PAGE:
Thursday, February 20, 2003
The bride and groom are locked in a passionate kiss while in the background a flower girl stands, her eyes locked on the couple as she dreams of the day she too will celebrate her own wedding day.
This moment took months to plan, will last for years on the wall of the couple's new home and was captured in just a split second by professional wedding photographer Jessica Maynard.
She is one of dozens of talented locals who make their living photographing some of the most treasured moments of a lifetime.
"The photographs are what the bride and groom will remember long after the day has passed," local wedding photographer Jackie Owen said. "Because after all is said and done, the love and the photographs are really all any couple will have left to share."
That's why Owen takes lots of time prior to the big day to build a relationship with the couple -- and refers to all of her clients as friends, by the time she finishes with them.
It's the relationship between the photographer and the photographed, she says, which allows her for create those one of a kind images that capture the moments the couples will want to remember one year, 10 years or even 50 years down the road.
The most important thing for couples to do prior to the wedding day is find a photographer they are comfortable with. That means checking out as many as they can well in advance of the big day and making a commitment to the one they fit the best with some 6 to 12 months in advance.
To accomplish this, couples need to sit down and look at different photographers' work and prices.
They also need to ask the professional how much time they will spend at the wedding, how the photographer interacts other people and what the photographer's price includes.
Once all the details have been established the couple will need to ask one final question -- How well does the photographer's style and personality fit on a personal level?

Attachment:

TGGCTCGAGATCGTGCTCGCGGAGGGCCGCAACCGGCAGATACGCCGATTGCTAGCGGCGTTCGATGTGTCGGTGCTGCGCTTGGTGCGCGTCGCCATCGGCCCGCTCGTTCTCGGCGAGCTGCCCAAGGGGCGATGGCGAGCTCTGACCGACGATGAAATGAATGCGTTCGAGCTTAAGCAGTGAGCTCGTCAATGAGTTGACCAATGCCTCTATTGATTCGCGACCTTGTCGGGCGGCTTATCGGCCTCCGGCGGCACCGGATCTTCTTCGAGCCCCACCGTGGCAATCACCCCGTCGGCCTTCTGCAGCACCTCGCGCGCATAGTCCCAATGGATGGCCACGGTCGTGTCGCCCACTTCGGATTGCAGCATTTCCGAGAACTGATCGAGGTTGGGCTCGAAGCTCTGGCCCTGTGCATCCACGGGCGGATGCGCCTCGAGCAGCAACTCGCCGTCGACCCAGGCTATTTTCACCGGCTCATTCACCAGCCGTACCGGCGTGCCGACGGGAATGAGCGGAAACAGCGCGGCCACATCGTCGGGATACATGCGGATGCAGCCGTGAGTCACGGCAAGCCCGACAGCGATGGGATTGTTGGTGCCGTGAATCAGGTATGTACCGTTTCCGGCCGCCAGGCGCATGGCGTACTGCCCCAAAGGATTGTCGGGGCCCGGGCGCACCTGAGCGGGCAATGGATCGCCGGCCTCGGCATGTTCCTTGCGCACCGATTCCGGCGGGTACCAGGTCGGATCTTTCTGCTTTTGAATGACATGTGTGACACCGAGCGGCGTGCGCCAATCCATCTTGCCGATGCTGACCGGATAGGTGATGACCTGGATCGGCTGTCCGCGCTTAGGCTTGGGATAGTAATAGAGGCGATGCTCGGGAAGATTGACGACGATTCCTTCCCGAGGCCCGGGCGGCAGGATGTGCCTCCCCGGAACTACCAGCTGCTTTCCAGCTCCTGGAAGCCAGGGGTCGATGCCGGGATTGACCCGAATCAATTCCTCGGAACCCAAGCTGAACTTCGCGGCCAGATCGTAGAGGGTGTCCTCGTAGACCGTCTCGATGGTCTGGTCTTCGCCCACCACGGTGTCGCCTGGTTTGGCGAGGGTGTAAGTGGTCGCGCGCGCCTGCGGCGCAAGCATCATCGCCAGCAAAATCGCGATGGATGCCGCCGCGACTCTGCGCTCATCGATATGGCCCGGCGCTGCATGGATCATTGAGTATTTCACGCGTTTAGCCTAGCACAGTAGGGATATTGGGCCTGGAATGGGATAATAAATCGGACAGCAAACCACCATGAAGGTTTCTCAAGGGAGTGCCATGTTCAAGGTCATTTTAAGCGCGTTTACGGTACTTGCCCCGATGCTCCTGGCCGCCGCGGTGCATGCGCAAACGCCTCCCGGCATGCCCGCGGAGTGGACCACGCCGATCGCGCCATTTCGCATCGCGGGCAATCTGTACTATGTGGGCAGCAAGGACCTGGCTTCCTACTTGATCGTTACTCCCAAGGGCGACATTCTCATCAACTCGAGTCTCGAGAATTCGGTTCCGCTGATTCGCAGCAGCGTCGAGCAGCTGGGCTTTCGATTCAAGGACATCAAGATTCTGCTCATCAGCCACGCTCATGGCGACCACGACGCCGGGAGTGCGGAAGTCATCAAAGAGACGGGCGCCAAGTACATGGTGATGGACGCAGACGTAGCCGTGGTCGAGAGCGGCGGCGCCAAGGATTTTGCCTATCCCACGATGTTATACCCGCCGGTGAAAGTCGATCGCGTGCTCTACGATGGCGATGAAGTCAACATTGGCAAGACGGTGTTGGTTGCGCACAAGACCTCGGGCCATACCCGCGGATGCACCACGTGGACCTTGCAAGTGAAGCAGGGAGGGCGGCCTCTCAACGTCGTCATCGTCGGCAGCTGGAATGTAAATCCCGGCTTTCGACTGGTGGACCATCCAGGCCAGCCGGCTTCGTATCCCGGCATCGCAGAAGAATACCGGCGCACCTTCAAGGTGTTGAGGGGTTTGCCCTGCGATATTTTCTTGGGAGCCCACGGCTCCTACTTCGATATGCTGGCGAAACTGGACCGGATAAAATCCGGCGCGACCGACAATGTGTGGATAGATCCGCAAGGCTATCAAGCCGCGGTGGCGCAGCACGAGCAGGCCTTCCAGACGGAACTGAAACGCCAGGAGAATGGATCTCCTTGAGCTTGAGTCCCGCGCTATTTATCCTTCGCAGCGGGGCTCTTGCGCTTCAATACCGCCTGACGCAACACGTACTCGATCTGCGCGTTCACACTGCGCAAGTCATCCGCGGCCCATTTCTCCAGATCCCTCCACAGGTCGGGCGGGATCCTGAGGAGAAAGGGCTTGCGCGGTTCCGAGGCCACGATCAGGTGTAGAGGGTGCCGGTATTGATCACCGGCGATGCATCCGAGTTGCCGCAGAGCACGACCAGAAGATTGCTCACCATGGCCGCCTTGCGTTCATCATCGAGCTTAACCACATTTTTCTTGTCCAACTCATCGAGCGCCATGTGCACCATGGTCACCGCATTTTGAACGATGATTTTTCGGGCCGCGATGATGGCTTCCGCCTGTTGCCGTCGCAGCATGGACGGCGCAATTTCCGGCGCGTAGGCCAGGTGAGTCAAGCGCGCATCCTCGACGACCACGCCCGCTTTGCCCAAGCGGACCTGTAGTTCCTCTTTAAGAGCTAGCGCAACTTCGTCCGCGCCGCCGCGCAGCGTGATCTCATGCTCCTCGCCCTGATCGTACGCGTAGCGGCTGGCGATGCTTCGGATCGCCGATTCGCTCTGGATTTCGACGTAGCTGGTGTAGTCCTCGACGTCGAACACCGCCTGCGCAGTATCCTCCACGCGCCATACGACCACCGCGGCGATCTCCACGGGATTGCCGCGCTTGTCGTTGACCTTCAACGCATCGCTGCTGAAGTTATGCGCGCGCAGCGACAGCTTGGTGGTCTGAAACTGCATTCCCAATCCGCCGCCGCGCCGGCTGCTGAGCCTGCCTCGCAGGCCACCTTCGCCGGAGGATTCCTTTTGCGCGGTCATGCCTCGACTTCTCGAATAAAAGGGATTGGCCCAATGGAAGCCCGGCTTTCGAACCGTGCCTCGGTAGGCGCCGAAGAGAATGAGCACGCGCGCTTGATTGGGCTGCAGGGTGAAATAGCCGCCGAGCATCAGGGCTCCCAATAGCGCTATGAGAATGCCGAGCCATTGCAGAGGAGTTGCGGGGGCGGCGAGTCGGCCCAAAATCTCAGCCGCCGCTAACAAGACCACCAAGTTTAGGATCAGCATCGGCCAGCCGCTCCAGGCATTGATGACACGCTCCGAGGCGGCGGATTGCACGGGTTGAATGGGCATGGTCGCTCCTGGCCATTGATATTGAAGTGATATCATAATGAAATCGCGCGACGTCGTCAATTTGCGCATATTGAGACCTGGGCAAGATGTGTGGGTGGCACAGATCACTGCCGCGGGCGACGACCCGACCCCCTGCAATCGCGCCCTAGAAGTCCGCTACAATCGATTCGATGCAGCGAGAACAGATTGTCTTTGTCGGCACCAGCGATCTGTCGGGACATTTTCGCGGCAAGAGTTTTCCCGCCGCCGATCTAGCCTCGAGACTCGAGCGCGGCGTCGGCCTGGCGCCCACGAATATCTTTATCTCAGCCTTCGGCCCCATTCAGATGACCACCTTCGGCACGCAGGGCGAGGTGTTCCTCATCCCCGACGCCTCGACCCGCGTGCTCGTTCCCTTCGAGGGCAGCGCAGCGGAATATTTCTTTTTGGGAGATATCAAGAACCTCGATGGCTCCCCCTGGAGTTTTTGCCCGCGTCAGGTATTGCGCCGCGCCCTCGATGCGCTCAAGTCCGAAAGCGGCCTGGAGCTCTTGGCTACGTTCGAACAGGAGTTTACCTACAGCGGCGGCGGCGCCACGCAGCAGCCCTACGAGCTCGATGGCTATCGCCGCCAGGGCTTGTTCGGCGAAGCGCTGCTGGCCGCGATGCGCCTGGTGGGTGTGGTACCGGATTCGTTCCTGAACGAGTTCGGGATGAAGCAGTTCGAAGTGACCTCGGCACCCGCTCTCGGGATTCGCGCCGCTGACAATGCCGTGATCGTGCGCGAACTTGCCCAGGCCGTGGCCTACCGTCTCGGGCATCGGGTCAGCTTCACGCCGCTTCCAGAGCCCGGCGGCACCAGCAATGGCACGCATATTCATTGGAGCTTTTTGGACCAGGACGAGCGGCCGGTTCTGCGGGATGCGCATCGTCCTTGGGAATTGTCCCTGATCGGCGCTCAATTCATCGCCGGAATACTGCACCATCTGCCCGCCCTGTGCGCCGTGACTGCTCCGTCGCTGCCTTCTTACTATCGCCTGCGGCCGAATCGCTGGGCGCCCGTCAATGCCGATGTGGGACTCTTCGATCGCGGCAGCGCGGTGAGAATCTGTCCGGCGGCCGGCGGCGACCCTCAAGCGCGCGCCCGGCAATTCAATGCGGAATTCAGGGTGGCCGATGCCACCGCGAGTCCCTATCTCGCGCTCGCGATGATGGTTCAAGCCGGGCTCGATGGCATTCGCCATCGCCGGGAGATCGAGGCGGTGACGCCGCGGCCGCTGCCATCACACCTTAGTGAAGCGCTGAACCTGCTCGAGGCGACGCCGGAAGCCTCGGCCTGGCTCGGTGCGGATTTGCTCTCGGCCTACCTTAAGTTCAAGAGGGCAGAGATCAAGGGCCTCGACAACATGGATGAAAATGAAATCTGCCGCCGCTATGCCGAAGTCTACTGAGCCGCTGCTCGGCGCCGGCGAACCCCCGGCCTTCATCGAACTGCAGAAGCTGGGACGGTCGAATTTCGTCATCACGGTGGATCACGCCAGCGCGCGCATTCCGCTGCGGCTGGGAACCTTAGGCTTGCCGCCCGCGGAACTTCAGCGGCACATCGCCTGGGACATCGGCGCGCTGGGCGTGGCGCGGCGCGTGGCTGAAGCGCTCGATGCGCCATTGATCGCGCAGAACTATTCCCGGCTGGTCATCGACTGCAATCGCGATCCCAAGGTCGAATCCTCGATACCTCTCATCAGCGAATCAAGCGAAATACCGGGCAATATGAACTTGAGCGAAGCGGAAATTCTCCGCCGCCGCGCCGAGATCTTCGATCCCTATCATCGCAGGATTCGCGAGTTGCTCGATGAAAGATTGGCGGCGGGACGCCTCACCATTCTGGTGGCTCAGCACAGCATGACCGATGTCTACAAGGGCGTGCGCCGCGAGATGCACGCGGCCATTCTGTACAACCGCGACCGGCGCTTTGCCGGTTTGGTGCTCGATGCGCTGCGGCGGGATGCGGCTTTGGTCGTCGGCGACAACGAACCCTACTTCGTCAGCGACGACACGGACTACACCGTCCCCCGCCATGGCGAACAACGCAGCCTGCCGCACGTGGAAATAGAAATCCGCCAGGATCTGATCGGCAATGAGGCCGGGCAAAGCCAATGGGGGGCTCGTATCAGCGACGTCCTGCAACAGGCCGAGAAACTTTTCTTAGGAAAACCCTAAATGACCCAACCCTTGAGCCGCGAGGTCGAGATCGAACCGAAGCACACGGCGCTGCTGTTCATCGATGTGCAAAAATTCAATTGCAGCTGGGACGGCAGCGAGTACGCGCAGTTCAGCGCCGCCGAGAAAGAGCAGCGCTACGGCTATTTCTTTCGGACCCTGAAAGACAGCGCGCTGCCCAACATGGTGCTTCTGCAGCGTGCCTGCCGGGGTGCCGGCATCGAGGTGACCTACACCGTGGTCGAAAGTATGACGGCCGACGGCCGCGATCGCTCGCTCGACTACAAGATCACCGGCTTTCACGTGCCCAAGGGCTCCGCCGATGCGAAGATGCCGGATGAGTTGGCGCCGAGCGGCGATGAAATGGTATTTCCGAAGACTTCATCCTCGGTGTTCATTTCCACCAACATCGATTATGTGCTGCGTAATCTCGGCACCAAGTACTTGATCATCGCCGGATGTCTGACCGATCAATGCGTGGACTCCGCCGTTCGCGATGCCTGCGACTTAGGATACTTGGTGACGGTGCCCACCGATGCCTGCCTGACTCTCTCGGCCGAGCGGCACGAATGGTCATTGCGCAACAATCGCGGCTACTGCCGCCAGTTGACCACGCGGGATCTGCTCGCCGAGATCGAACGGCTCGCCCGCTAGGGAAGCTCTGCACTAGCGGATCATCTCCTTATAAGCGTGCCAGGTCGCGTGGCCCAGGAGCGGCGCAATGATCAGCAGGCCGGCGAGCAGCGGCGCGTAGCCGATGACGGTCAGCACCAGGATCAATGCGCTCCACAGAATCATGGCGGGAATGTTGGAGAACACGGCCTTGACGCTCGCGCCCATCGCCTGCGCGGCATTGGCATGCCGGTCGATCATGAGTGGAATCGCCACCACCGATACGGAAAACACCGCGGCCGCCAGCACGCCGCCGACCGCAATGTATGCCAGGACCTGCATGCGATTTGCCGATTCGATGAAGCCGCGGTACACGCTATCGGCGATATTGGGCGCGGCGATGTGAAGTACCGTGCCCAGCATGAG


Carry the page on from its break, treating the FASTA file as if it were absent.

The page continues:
"You well be spending a lot of time with this person," Owen said. "How well do you get along with them?"
Both photographers agree that there are a lot of talented photographers here in Steamboat, and each one has a different style, which will be reflected in the final product.
Owen spends three days with the couple in order to record the final event. The bride should expect a studio session with the photographs from the rehearsal dinner and a package at the end that resembles a magazine layout -- complete with both formals and candid shots.
Maynard focuses mainly on the wedding itself and her style takes a more journalistic approach. She tends to favor spur of the moment situations and stresses more natural poses.
"I like to spend the whole day with the bride and groom," Maynard said. "Sometimes it takes eight hours for that moment to come -- when they are no longer aware of me and they forget that I'm there. That's when the best images come through."
Her style uses a lot of juxtaposition to make a dramatic statement.
"I like to gently take control of the situation," Maynard said. "But I prefer to be invisible."
Maynard and Owen both use a lot of different mediums to present their work. During a typical wedding shoot they might use color or black and white negative film. Their portfolios also include sepia tone.
"The trend has been toward black and white with a more journalistic feel," Maynard said.
"The end product has been more simple, dramatic and elegant," she said. "But that depends on what the bride wants."
Maynard said there are lots of choices here in Steamboat and that prices can range from $250 for a very basic package to $2,500. The cost and the packages run the gamut, but it all comes down to what's the most important thing for the client.
Some couples prefer to spend their budget on the food and the party, while others want the images. Both photographers said the most important thing is for the couple to spend their time and money on the things that are important to them.